Madisons Foundation - Moms And Dads In Search Of Needed Support
Glycogen-Storage Disease Type VI
Sunday, 06 February 2005
Sunday, 06 February 2005
Glycogen-storage disease type VI (GSD VI) is a rare, inherited condition characterized by low blood sugar (hypoglycemia) during periods of brief fasting. The human body uses sugar (glucose) as its main source of energy. During fasting, blood sugar levels must be maintained at adequate levels in order for the body to function properly. After eating, sugar from the digestion of food is stored in the muscles and liver in a form called glycogen. During fasting, glycogen is broken down by an enzyme named liver phosphorylase. In GSD VI, this enzyme is absent or not fully functioning and low blood sugar levels result. The liver also increases in size because the glycogen, which cannot be broken down, builds up in the liver.
One in 83,000 newborns has GSD VI. Girls and boys of all races and ethnicities are affected equally.
Signs and Symptoms
The severity of symptoms varies from child to child. Low blood sugar levels usually start after the age of 3-4 months when feedings are more spaced out. Low blood sugar levels can cause poor feeding, difficulty breathing, irritability, jitteriness, trembling, decreased temperature, sweating, lethargy, dizziness, headache, confusion, fainting and seizing. Episodes of low blood sugar later in childhood are often triggered by illness, vomiting, or fever, as children are often unable to eat in these situations. Development is usually normal; however, repeated and long periods of low blood sugar can cause damage to the brain. Also, poor growth and short stature may result. The liver will also increase in size as the glycogen, which cannot be broken-down, builds up.
GSD VI is inherited in an autosomal recessive manner. This means that two genes with a change (mutation) are necessary to cause this disorder. The parents of an affected child are usually healthy, but each parent carries a copy of the changed gene. If both parents are carriers, there is a 25% chance that each of their children will develop this disease. GDS VI is not contagious or preventable. GSD VI is caused by a mutation in the gene for the liver phosphorylase enzyme, which is located on chromosome 14.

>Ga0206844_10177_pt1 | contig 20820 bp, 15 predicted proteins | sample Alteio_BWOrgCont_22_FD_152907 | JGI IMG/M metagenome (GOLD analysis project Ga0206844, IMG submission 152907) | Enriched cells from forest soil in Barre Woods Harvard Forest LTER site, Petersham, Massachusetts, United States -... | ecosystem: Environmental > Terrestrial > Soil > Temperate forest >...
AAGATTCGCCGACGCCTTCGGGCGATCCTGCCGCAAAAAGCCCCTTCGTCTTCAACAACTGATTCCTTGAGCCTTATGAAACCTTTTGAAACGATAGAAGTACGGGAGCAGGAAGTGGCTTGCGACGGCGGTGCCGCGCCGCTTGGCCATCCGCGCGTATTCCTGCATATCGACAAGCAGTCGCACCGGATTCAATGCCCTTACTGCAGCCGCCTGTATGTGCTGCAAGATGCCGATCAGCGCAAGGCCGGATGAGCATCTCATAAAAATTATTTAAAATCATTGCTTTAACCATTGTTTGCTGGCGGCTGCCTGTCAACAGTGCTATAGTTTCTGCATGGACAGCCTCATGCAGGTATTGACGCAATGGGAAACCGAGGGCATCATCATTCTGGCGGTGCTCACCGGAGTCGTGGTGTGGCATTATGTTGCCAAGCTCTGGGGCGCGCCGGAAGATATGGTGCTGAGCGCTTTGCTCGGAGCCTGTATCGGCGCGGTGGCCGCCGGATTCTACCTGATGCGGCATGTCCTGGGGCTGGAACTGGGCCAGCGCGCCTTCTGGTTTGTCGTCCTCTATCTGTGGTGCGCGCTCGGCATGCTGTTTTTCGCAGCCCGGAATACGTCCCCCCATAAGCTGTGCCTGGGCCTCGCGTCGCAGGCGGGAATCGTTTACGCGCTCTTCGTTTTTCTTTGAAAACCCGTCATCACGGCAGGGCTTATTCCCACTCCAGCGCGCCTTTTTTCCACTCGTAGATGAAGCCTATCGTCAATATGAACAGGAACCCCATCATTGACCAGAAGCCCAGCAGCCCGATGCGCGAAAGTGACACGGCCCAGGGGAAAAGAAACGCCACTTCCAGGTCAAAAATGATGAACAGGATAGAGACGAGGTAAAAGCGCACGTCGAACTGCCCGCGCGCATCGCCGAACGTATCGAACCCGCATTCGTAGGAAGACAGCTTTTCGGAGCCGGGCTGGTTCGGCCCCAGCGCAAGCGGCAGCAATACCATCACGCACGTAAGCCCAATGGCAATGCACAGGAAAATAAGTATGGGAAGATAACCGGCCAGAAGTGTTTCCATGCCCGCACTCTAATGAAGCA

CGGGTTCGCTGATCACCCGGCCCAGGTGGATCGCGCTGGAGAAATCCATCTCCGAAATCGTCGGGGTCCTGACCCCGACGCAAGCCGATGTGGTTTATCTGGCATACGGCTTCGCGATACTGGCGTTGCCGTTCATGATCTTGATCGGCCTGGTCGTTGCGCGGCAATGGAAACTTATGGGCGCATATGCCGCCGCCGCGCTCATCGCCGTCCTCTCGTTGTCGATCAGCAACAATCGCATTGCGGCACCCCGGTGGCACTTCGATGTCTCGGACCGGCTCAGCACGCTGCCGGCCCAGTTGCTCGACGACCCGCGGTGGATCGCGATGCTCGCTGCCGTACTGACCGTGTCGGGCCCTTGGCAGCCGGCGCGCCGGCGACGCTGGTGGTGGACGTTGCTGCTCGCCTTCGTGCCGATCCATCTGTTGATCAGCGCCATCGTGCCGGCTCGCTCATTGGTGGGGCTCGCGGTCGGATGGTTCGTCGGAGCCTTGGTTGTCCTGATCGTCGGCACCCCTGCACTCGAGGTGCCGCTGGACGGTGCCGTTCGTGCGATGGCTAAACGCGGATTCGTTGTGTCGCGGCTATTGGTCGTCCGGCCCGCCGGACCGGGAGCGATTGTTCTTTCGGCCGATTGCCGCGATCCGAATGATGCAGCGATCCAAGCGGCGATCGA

Blood testing during periods of brief fasting will show low blood sugar levels. Liver enzyme levels are often elevated due to ongoing liver injury. To diagnose GSD VI, the presence of liver phosphorylase in the blood must be measured. An abdominal ultrasound or CT scan may reveal an enlarged liver.
No specific treatment or cure is available for GSD VI. Frequent meals, plentiful in carbohydrates which contain a lot of sugar, will reduce liver size, prevent low blood sugar (hypoglycemia) and allow for normal growth and development. If hypoglycemia occurs, drinking fruit juice can be used to raise blood glucose levels. If the child is unable to drink during illness, getting sugar and fluids through the vein is an important alternative.
Research is being done to find a treatment by enzyme or gene replacement. For children with severe cases of GSD VI, liver transplantation can be performed to eliminate the enzyme defect.
With early diagnosis and appropriate treatment, the prognosis is very good. Keeping blood sugar levels stable decreases the chance of liver disease later in life.
Connect with other parents
In the spirit of community and support, Madisons Foundation offers the unique service of connecting parents of children with rare diseases. If you would like to be connected to other parents of children with this disease, please fill out this brief form.
Association for Glycogen Storage Disease
Provides information, education and email networking.
Organic Acidemia Association
Voluntary support group which represents children and adults with these disorders, their families and caregivers.
CLIMB (Children Living with Inherited Metabolic Diseases)
National organization providing information, news, financial support, and networking.
March of Dimes Birth Defects Foundation
Non-profit organization providing support groups, education, information about research studies, counseling, and family networking.
NIH/National Institute of Diabetes, Digestive and Kidney Diseases
Endocrine Diseases Metabolic Diseases Branch
National organization providing information, support, and newsletters.